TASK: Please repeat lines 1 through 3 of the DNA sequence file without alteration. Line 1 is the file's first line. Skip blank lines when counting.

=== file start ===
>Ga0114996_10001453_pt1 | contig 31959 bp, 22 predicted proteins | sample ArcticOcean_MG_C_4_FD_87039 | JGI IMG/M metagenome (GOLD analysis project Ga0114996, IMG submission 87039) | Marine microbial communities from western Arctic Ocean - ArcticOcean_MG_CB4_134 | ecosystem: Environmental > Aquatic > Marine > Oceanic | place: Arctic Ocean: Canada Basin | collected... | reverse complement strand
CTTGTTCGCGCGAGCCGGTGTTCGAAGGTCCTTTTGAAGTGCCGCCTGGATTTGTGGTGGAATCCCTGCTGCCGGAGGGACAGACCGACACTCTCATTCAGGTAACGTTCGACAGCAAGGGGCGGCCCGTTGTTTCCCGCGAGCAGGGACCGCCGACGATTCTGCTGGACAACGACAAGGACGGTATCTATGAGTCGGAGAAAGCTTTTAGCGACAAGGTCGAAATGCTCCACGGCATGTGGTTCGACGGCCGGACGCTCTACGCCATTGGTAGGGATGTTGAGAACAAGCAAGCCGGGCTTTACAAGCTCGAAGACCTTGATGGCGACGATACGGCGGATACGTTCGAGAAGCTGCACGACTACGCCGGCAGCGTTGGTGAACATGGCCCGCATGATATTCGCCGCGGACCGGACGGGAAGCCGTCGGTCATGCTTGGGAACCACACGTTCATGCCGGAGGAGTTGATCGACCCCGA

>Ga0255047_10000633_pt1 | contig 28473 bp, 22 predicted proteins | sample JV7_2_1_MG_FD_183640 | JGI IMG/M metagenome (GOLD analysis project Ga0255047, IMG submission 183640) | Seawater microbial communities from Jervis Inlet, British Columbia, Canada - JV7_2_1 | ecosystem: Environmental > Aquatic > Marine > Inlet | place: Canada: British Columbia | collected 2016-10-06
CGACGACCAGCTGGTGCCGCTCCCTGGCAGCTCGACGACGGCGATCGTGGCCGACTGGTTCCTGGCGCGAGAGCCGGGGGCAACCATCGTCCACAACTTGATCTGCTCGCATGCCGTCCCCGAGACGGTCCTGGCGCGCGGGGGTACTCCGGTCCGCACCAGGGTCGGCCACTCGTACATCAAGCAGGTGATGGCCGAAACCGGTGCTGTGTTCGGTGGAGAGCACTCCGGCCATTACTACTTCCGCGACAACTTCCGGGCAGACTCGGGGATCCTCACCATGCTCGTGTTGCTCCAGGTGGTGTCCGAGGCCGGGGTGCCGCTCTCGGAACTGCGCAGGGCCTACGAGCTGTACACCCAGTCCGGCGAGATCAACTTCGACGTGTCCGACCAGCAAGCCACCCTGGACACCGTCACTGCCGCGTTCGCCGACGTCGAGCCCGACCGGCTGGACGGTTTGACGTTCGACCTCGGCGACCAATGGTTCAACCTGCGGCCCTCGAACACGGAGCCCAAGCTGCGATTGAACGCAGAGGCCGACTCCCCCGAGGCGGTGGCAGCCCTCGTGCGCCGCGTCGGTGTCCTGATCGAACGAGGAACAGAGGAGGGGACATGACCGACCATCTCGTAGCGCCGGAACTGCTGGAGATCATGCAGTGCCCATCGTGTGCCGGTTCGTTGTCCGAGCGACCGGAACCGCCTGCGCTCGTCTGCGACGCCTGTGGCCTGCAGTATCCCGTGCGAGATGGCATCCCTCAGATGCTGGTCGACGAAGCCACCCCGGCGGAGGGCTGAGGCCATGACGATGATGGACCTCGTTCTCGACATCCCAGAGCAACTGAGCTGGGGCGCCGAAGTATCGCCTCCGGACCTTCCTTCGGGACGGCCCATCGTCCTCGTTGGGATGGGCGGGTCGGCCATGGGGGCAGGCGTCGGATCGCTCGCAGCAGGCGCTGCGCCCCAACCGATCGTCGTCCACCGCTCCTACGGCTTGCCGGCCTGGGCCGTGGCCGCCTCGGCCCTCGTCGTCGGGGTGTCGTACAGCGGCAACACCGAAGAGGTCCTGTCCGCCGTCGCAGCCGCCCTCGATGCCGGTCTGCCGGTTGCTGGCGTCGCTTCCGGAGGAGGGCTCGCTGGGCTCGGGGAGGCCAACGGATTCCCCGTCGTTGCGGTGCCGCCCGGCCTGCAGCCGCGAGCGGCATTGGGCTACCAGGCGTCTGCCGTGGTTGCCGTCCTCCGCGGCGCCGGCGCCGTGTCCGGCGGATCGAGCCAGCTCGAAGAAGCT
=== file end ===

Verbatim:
>Ga0114996_10001453_pt1 | contig 31959 bp, 22 predicted proteins | sample ArcticOcean_MG_C_4_FD_87039 | JGI IMG/M metagenome (GOLD analysis project Ga0114996, IMG submission 87039) | Marine microbial communities from western Arctic Ocean - ArcticOcean_MG_CB4_134 | ecosystem: Environmental > Aquatic > Marine > Oceanic | place: Arctic Ocean: Canada Basin | collected... | reverse complement strand
CTTGTTCGCGCGAGCCGGTGTTCGAAGGTCCTTTTGAAGTGCCGCCTGGATTTGTGGTGGAATCCCTGCTGCCGGAGGGACAGACCGACACTCTCATTCAGGTAACGTTCGACAGCAAGGGGCGGCCCGTTGTTTCCCGCGAGCAGGGACCGCCGACGATTCTGCTGGACAACGACAAGGACGGTATCTATGAGTCGGAGAAAGCTTTTAGCGACAAGGTCGAAATGCTCCACGGCATGTGGTTCGACGGCCGGACGCTCTACGCCATTGGTAGGGATGTTGAGAACAAGCAAGCCGGGCTTTACAAGCTCGAAGACCTTGATGGCGACGATACGGCGGATACGTTCGAGAAGCTGCACGACTACGCCGGCAGCGTTGGTGAACATGGCCCGCATGATATTCGCCGCGGACCGGACGGGAAGCCGTCGGTCATGCTTGGGAACCACACGTTCATGCCGGAGGAGTTGATCGACCCCGA

>Ga0255047_10000633_pt1 | contig 28473 bp, 22 predicted proteins | sample JV7_2_1_MG_FD_183640 | JGI IMG/M metagenome (GOLD analysis project Ga0255047, IMG submission 183640) | Seawater microbial communities from Jervis Inlet, British Columbia, Canada - JV7_2_1 | ecosystem: Environmental > Aquatic > Marine > Inlet | place: Canada: British Columbia | collected 2016-10-06